State readiness varies for health disasters
If a health disaster were to strike, Illinois doctors and nurses could hunt down emergency vaccines, track the spread of disease using the Internet and deploy thousands of medical workers to cope with the crisis. But their neighbors in Wisconsin and Iowa wouldn't be quite as prepared.
States are getting better at preparing for health emergencies, but their efforts are uneven, according to a nationwide scorecard released Tuesday (Dec. 18).
"The improvements in state preparedness are encouraging, but the job of preparing the United States for major health emergencies is not nearly done," said Jeff Levi, executive director of the Trust for America's Health , a non-profit, non-partisan group working to make disease prevention a national priority.
Seven states were rated as best-prepared, based on their performance in 10 areas: Illinois, Kentucky, Nebraska, New Jersey, Pennsylvania, Tennessee and Virginia. At the bottom were Arkansas, Iowa, Mississippi, Nevada, Wisconsin and Wyoming.
Even the lower rung of states achieved six of the group's goals, which include having lab capacity to analyze biological and chemical samples, extending legal protections for medical volunteers in emergencies and boosting funding for public health services.
"We would argue that this does reflect some serious progress and argue further that this progress is potentially at risk if we don't sustain the same funding commitment" at the state and federal levels, Levi said.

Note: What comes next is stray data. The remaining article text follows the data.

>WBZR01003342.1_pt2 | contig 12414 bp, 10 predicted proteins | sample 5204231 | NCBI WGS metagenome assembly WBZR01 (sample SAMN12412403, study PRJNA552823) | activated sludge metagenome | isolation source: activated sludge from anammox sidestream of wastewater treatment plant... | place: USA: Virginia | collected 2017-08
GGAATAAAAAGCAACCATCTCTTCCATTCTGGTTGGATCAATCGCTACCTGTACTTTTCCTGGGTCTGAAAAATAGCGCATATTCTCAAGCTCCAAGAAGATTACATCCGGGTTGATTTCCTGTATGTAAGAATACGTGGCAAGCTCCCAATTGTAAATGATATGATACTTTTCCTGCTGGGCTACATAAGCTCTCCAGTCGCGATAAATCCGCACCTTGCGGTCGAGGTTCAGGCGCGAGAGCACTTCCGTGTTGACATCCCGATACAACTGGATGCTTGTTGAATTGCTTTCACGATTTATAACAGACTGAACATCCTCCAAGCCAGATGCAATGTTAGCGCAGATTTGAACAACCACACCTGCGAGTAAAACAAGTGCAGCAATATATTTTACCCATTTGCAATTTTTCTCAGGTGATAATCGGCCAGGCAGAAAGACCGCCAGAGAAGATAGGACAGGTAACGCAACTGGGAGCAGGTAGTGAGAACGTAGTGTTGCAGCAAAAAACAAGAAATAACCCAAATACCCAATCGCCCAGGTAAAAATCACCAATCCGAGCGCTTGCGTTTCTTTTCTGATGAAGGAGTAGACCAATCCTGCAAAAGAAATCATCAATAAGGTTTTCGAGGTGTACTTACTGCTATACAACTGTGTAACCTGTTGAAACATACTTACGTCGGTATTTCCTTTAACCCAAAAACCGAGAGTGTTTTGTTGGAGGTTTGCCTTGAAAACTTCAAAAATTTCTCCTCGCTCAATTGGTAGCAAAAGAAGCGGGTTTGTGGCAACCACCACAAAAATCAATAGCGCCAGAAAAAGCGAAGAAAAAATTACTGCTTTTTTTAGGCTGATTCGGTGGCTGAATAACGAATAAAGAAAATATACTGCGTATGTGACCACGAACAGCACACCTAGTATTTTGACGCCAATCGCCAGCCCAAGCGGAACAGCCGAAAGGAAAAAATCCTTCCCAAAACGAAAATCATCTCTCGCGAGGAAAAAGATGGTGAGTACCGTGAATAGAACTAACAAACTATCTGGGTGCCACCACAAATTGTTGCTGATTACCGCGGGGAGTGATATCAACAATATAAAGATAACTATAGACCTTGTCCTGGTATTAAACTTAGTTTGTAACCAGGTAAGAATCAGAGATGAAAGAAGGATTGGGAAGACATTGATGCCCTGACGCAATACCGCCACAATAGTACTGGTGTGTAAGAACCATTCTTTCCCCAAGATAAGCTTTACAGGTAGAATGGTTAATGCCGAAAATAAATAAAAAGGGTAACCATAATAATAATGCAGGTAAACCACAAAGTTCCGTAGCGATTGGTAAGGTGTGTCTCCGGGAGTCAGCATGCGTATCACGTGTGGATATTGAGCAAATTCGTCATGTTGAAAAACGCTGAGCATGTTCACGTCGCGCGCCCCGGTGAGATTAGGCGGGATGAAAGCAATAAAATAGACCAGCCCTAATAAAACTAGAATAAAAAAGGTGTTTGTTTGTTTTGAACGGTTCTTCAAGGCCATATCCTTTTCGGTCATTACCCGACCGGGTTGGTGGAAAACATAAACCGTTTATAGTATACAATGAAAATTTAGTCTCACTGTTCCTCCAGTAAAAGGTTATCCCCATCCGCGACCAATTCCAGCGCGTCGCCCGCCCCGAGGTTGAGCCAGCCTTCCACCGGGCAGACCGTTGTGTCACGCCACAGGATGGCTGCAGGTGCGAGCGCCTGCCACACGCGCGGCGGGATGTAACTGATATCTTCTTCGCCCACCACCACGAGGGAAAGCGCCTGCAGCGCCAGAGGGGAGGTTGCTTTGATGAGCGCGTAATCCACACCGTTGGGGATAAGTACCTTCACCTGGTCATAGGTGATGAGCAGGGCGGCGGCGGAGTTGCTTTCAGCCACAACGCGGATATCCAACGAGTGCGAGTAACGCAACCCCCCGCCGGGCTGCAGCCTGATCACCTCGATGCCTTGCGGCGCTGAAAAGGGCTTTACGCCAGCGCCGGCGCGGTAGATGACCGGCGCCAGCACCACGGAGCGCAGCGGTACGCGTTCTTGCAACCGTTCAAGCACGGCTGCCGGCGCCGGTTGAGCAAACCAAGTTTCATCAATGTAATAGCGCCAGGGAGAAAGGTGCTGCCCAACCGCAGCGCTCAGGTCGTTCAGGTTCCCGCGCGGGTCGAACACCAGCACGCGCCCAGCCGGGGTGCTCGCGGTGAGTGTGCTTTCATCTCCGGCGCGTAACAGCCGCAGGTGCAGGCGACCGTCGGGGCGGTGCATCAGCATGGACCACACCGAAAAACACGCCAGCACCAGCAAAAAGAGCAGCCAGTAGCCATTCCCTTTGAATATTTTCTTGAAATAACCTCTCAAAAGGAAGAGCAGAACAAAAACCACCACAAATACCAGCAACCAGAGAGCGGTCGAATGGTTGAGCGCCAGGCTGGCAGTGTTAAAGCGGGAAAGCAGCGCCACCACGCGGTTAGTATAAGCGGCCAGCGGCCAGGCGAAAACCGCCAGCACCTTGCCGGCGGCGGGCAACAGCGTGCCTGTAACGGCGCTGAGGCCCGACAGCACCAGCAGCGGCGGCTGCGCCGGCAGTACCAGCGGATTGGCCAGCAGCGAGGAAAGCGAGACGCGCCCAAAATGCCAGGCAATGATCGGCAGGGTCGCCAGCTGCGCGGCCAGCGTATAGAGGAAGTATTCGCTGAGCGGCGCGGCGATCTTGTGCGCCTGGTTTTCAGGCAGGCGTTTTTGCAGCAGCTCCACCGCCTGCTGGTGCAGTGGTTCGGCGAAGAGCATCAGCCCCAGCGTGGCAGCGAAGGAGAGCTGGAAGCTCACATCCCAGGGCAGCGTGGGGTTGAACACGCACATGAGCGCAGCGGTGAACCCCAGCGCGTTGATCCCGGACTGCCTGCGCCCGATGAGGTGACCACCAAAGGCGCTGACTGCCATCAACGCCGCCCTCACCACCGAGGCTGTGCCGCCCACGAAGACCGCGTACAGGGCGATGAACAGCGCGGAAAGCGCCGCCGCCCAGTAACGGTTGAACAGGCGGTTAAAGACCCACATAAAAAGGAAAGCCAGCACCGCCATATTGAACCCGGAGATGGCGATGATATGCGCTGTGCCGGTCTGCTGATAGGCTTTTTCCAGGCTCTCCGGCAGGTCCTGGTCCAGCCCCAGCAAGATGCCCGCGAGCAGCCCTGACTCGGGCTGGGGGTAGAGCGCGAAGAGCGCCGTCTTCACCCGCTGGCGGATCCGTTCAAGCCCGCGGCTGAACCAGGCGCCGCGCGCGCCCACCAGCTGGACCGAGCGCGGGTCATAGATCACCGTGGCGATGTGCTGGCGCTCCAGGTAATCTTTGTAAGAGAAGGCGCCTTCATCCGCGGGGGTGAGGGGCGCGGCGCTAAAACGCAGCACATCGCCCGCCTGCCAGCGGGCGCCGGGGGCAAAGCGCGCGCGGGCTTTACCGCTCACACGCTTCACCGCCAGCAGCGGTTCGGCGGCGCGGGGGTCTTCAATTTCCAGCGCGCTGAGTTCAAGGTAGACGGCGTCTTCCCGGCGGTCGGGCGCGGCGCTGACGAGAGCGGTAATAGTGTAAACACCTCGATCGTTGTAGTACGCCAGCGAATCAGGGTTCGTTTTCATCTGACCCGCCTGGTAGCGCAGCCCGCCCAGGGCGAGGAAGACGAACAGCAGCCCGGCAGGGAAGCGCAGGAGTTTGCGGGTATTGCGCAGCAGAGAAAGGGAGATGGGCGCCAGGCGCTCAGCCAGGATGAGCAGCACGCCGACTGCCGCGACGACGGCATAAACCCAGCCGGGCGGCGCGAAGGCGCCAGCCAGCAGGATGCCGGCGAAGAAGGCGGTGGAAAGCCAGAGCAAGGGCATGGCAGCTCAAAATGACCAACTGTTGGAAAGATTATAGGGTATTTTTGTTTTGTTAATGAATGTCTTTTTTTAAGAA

One of the problems highlighted by the report is states' inability or unwillingness to join federal efforts to prepare for a pandemic flu outbreak.
Seven states (Colorado, Connecticut, Florida, Massachusetts, Mississippi, North Dakota and Rhode Island) didn't buy discounted antiviral medicine, such as Tamiflu and Relenza, offered at a discount until July by the federal government. Fourteen other states bought less than half their share.
Under the arrangement, the federal government paid a quarter of the cost for 31 million treatment courses, at a cost of $170 million. States shoulder the rest of the burden, for about $680 million.
The idea is to spread out resources so they can be deployed quicker in an emergency. But there are advantages to having the federal government, rather than states, stockpile the medicines. States can only hold on to the medicine for seven years, while the federal government can keep the drugs as long as inspectors verify they're still effective.
"Given the states' difficulties in meeting their commitments under the current guidelines, it is unlikely they will be able to meet future commitments. Containment of a pandemic must be a national priority. Any differences in capacity on a state-by-state basis place the entire nation at risk," the report said.
Another difficulty for states is declining federal funding for disaster preparedness. If President Bush's budget request is approved, that level will have decreased 25 percent over three years.
The report highlighted progress as well.
All states held emergency preparedness drills this year. In July, Arizona and California National Guard units simulated the aftermath of an earthquake, in which thousands of evacuees from Los Angeles and San Diego would likely head to Phoenix.
An 11-day exercise in Indiana in May was the largest disaster drill ever held. Emergency responders dealt with mock incidents such as a nuclear bomb exploding in Indianapolis, hurricanes and terrorist attacks on U.S. military bases.
Also, 37 states and the District of Columbia this year had adequate plans to distribute emergency antidotes, antibiotics, surgical items and other medical supplies stockpiled by the federal government. Last year, only 15 states had such plans in place.
States continued to make strides in vaccinating seniors against the flu. Last year, 37 states and the District of Columbia increased or maintained the vaccination rate of adults 65 and older; this year 39 states and the District of Columbia met that goal.